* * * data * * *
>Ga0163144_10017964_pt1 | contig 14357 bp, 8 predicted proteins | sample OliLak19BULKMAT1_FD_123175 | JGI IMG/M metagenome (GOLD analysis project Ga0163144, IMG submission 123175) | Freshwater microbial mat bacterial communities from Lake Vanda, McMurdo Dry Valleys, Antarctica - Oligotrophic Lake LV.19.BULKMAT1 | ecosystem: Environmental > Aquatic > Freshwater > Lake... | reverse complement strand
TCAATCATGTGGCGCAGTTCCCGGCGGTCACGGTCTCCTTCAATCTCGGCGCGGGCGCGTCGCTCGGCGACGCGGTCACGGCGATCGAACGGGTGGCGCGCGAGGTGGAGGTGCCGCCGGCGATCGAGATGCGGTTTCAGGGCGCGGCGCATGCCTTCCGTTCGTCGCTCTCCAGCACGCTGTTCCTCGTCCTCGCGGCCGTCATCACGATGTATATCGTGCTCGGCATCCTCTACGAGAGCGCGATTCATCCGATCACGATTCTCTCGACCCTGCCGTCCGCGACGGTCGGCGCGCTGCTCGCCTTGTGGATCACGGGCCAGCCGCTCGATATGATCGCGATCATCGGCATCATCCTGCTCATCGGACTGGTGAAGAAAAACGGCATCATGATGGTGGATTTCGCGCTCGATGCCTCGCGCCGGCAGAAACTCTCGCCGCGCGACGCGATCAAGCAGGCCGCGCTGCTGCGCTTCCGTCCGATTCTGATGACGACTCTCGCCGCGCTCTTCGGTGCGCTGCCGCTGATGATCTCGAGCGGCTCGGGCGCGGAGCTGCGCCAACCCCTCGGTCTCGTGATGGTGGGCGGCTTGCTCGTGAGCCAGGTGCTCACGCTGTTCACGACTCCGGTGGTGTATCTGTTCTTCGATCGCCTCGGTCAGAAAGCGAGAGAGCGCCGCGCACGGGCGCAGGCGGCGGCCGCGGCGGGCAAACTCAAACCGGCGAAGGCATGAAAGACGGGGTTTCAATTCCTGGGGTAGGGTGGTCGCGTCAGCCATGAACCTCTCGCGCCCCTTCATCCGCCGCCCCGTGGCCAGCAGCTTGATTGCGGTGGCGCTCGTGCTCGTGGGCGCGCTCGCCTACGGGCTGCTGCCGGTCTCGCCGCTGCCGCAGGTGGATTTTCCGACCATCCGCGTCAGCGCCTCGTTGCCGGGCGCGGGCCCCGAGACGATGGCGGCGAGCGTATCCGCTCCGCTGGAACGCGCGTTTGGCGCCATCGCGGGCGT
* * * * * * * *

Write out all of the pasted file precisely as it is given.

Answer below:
>Ga0163144_10017964_pt1 | contig 14357 bp, 8 predicted proteins | sample OliLak19BULKMAT1_FD_123175 | JGI IMG/M metagenome (GOLD analysis project Ga0163144, IMG submission 123175) | Freshwater microbial mat bacterial communities from Lake Vanda, McMurdo Dry Valleys, Antarctica - Oligotrophic Lake LV.19.BULKMAT1 | ecosystem: Environmental > Aquatic > Freshwater > Lake... | reverse complement strand
TCAATCATGTGGCGCAGTTCCCGGCGGTCACGGTCTCCTTCAATCTCGGCGCGGGCGCGTCGCTCGGCGACGCGGTCACGGCGATCGAACGGGTGGCGCGCGAGGTGGAGGTGCCGCCGGCGATCGAGATGCGGTTTCAGGGCGCGGCGCATGCCTTCCGTTCGTCGCTCTCCAGCACGCTGTTCCTCGTCCTCGCGGCCGTCATCACGATGTATATCGTGCTCGGCATCCTCTACGAGAGCGCGATTCATCCGATCACGATTCTCTCGACCCTGCCGTCCGCGACGGTCGGCGCGCTGCTCGCCTTGTGGATCACGGGCCAGCCGCTCGATATGATCGCGATCATCGGCATCATCCTGCTCATCGGACTGGTGAAGAAAAACGGCATCATGATGGTGGATTTCGCGCTCGATGCCTCGCGCCGGCAGAAACTCTCGCCGCGCGACGCGATCAAGCAGGCCGCGCTGCTGCGCTTCCGTCCGATTCTGATGACGACTCTCGCCGCGCTCTTCGGTGCGCTGCCGCTGATGATCTCGAGCGGCTCGGGCGCGGAGCTGCGCCAACCCCTCGGTCTCGTGATGGTGGGCGGCTTGCTCGTGAGCCAGGTGCTCACGCTGTTCACGACTCCGGTGGTGTATCTGTTCTTCGATCGCCTCGGTCAGAAAGCGAGAGAGCGCCGCGCACGGGCGCAGGCGGCGGCCGCGGCGGGCAAACTCAAACCGGCGAAGGCATGAAAGACGGGGTTTCAATTCCTGGGGTAGGGTGGTCGCGTCAGCCATGAACCTCTCGCGCCCCTTCATCCGCCGCCCCGTGGCCAGCAGCTTGATTGCGGTGGCGCTCGTGCTCGTGGGCGCGCTCGCCTACGGGCTGCTGCCGGTCTCGCCGCTGCCGCAGGTGGATTTTCCGACCATCCGCGTCAGCGCCTCGTTGCCGGGCGCGGGCCCCGAGACGATGGCGGCGAGCGTATCCGCTCCGCTGGAACGCGCGTTTGGCGCCATCGCGGGCGT